But it’s hard for me. As a woman, I like to talk about everything and hash-it all out. My girlfriends and I will talk all sides of a story and debate tone and inflection until exhausted, we move on to another topic. My friends with daughters often remark how their little girls come home from school and they talk for an hour, getting the play-by –play: what the teacher wore, what so-and-so said, where they sat on the carpet and what the story was about. They will know the dynamics of friendships and whose feelings were hurt and who has made-up.

My boys come home and it’s like prying teeth to get them to share the happenings of their day. I have resorted to asking very pointed questions on our walks home from school, should-to-shoulder, avoiding direct eye contact. I used to think that they weren’t sharing things with me because they were embarrassed, or possibly nervous of my reaction, but no, I was reassured with a shrug of their shoulders and an, “Oh, I dunno. I forgot.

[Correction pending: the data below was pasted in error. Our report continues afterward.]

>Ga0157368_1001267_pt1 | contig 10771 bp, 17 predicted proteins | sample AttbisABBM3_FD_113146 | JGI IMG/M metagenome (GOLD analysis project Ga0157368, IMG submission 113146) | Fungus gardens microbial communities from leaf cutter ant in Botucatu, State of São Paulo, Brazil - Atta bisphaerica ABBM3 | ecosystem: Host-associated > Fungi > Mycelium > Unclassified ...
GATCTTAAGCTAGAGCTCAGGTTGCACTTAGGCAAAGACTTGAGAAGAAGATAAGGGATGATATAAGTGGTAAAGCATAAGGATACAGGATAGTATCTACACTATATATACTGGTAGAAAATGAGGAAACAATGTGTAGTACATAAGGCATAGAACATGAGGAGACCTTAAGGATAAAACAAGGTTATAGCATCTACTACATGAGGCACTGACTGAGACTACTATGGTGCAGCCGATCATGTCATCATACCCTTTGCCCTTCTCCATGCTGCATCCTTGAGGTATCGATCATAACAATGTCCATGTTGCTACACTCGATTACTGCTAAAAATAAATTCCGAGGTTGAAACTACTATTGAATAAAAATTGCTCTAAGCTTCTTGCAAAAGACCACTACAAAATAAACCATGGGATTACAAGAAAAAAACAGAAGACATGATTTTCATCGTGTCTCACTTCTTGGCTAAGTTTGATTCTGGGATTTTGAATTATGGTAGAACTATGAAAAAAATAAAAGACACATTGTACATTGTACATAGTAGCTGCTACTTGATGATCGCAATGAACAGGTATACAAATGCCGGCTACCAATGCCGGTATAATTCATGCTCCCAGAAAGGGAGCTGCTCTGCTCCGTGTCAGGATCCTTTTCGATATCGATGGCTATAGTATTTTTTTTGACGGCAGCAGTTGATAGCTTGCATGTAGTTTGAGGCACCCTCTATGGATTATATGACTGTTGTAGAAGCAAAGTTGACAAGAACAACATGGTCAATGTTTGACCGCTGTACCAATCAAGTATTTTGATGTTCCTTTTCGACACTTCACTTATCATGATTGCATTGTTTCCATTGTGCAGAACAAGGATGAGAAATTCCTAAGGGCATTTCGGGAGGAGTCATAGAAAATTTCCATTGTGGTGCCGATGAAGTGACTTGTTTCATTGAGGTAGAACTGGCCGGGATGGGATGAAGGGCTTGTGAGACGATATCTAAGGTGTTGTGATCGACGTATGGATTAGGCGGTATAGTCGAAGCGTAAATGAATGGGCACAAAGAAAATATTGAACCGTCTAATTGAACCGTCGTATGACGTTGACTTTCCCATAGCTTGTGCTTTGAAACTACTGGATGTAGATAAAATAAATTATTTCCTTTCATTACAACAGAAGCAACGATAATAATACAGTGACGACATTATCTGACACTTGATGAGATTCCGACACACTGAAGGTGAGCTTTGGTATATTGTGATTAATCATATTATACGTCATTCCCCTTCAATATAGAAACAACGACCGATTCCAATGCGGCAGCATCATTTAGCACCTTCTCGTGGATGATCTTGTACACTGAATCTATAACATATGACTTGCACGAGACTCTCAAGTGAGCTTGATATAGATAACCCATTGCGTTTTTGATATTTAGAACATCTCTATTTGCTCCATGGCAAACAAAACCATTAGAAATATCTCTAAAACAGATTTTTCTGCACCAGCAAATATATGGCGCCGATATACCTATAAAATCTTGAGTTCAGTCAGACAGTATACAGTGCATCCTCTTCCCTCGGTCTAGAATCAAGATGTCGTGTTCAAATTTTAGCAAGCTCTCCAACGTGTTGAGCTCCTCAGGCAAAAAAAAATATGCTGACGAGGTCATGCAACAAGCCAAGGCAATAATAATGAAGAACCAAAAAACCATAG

It’s important to note that my boys and I have a very close relationship and they will tell me their inner most secrets, but I’ve had to learn what’s news to me, isn’t news to them and like their father, they use fewer words than I do.

So what does all of this mean when it comes to the classroom?

I usually breathe a sigh of relief when I learn that my son’s teacher is a mom to a boy.

She gets it. I think.

I hope.

And usually she does. She usually gets that boys think fart jokes are hilarious, and that they generally like competition, even if it’s just with them. She gets that sitting for more than one-minute necessary can have a disastrous result. She gets that even when they don’t say anything, it doesn’t mean they aren’t hurting, or needing help. She gets the nuances of being a boy.